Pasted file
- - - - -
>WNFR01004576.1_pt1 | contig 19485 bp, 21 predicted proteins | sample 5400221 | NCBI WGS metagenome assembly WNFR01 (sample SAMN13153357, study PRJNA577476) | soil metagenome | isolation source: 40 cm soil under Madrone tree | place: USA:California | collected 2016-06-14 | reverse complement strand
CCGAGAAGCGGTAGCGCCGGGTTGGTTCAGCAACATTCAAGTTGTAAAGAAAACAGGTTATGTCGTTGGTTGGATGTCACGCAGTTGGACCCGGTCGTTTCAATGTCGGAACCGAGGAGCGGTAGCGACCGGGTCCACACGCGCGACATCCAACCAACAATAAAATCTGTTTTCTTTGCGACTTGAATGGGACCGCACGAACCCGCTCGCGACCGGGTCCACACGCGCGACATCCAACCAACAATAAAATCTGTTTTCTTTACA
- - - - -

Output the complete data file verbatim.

>WNFR01004576.1_pt1 | contig 19485 bp, 21 predicted proteins | sample 5400221 | NCBI WGS metagenome assembly WNFR01 (sample SAMN13153357, study PRJNA577476) | soil metagenome | isolation source: 40 cm soil under Madrone tree | place: USA:California | collected 2016-06-14 | reverse complement strand
CCGAGAAGCGGTAGCGCCGGGTTGGTTCAGCAACATTCAAGTTGTAAAGAAAACAGGTTATGTCGTTGGTTGGATGTCACGCAGTTGGACCCGGTCGTTTCAATGTCGGAACCGAGGAGCGGTAGCGACCGGGTCCACACGCGCGACATCCAACCAACAATAAAATCTGTTTTCTTTGCGACTTGAATGGGACCGCACGAACCCGCTCGCGACCGGGTCCACACGCGCGACATCCAACCAACAATAAAATCTGTTTTCTTTACA